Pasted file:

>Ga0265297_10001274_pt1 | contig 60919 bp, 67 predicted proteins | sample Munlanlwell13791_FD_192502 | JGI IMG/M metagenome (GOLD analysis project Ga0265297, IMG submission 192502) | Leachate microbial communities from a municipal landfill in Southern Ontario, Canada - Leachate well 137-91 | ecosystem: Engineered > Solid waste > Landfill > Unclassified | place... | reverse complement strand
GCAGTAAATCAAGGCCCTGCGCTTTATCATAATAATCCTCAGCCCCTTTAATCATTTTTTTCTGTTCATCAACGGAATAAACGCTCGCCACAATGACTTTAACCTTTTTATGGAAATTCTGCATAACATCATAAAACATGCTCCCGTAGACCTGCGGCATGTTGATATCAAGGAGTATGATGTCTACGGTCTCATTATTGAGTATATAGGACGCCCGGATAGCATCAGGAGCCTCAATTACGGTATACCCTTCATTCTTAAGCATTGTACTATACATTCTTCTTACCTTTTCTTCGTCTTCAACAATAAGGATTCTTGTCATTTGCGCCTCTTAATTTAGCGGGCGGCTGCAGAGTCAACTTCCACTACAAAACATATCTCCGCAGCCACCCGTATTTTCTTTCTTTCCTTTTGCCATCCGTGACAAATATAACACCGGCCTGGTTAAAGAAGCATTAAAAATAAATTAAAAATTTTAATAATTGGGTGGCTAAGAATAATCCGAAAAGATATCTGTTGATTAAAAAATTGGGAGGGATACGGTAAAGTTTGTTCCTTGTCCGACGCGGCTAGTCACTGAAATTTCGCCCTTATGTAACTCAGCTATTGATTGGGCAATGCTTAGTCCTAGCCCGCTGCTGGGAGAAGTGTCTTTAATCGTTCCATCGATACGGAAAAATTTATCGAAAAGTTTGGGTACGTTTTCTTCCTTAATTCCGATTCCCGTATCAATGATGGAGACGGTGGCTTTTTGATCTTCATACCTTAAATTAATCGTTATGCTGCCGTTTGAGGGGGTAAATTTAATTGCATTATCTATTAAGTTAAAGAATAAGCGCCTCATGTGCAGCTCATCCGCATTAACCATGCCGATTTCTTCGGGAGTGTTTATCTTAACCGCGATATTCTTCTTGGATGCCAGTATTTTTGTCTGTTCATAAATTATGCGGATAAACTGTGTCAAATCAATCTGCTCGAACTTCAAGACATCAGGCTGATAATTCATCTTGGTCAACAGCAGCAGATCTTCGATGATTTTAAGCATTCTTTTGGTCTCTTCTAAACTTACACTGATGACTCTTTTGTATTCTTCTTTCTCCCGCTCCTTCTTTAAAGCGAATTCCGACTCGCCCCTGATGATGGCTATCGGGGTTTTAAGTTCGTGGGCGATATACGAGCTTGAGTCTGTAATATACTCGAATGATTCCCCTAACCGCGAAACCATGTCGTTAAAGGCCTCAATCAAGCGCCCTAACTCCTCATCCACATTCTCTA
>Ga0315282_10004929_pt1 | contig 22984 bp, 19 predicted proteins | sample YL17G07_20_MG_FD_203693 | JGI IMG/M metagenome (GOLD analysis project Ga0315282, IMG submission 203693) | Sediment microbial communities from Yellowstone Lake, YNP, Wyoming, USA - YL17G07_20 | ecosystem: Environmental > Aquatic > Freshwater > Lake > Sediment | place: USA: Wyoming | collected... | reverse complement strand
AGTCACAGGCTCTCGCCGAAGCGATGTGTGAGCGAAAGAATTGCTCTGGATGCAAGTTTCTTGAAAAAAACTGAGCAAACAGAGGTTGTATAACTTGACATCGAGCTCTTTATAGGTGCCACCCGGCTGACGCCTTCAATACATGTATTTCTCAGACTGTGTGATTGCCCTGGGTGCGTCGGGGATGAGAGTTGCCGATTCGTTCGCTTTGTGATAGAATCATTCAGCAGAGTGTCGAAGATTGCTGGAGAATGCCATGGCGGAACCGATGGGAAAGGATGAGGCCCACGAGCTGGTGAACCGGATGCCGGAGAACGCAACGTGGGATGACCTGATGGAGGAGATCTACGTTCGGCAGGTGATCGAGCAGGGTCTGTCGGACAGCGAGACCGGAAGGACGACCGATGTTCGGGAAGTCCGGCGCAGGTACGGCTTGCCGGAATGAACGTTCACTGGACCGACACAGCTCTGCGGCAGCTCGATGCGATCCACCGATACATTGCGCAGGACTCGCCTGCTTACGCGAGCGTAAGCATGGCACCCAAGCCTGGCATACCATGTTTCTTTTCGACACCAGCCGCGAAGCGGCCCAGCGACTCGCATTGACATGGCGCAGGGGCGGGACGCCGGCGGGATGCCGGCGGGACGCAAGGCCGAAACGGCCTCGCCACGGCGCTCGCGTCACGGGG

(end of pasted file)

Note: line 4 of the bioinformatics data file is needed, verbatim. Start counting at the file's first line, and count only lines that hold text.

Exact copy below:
AGTCACAGGCTCTCGCCGAAGCGATGTGTGAGCGAAAGAATTGCTCTGGATGCAAGTTTCTTGAAAAAAACTGAGCAAACAGAGGTTGTATAACTTGACATCGAGCTCTTTATAGGTGCCACCCGGCTGACGCCTTCAATACATGTATTTCTCAGACTGTGTGATTGCCCTGGGTGCGTCGGGGATGAGAGTTGCCGATTCGTTCGCTTTGTGATAGAATCATTCAGCAGAGTGTCGAAGATTGCTGGAGAATGCCATGGCGGAACCGATGGGAAAGGATGAGGCCCACGAGCTGGTGAACCGGATGCCGGAGAACGCAACGTGGGATGACCTGATGGAGGAGATCTACGTTCGGCAGGTGATCGAGCAGGGTCTGTCGGACAGCGAGACCGGAAGGACGACCGATGTTCGGGAAGTCCGGCGCAGGTACGGCTTGCCGGAATGAACGTTCACTGGACCGACACAGCTCTGCGGCAGCTCGATGCGATCCACCGATACATTGCGCAGGACTCGCCTGCTTACGCGAGCGTAAGCATGGCACCCAAGCCTGGCATACCATGTTTCTTTTCGACACCAGCCGCGAAGCGGCCCAGCGACTCGCATTGACATGGCGCAGGGGCGGGACGCCGGCGGGATGCCGGCGGGACGCAAGGCCGAAACGGCCTCGCCACGGCGCTCGCGTCACGGGG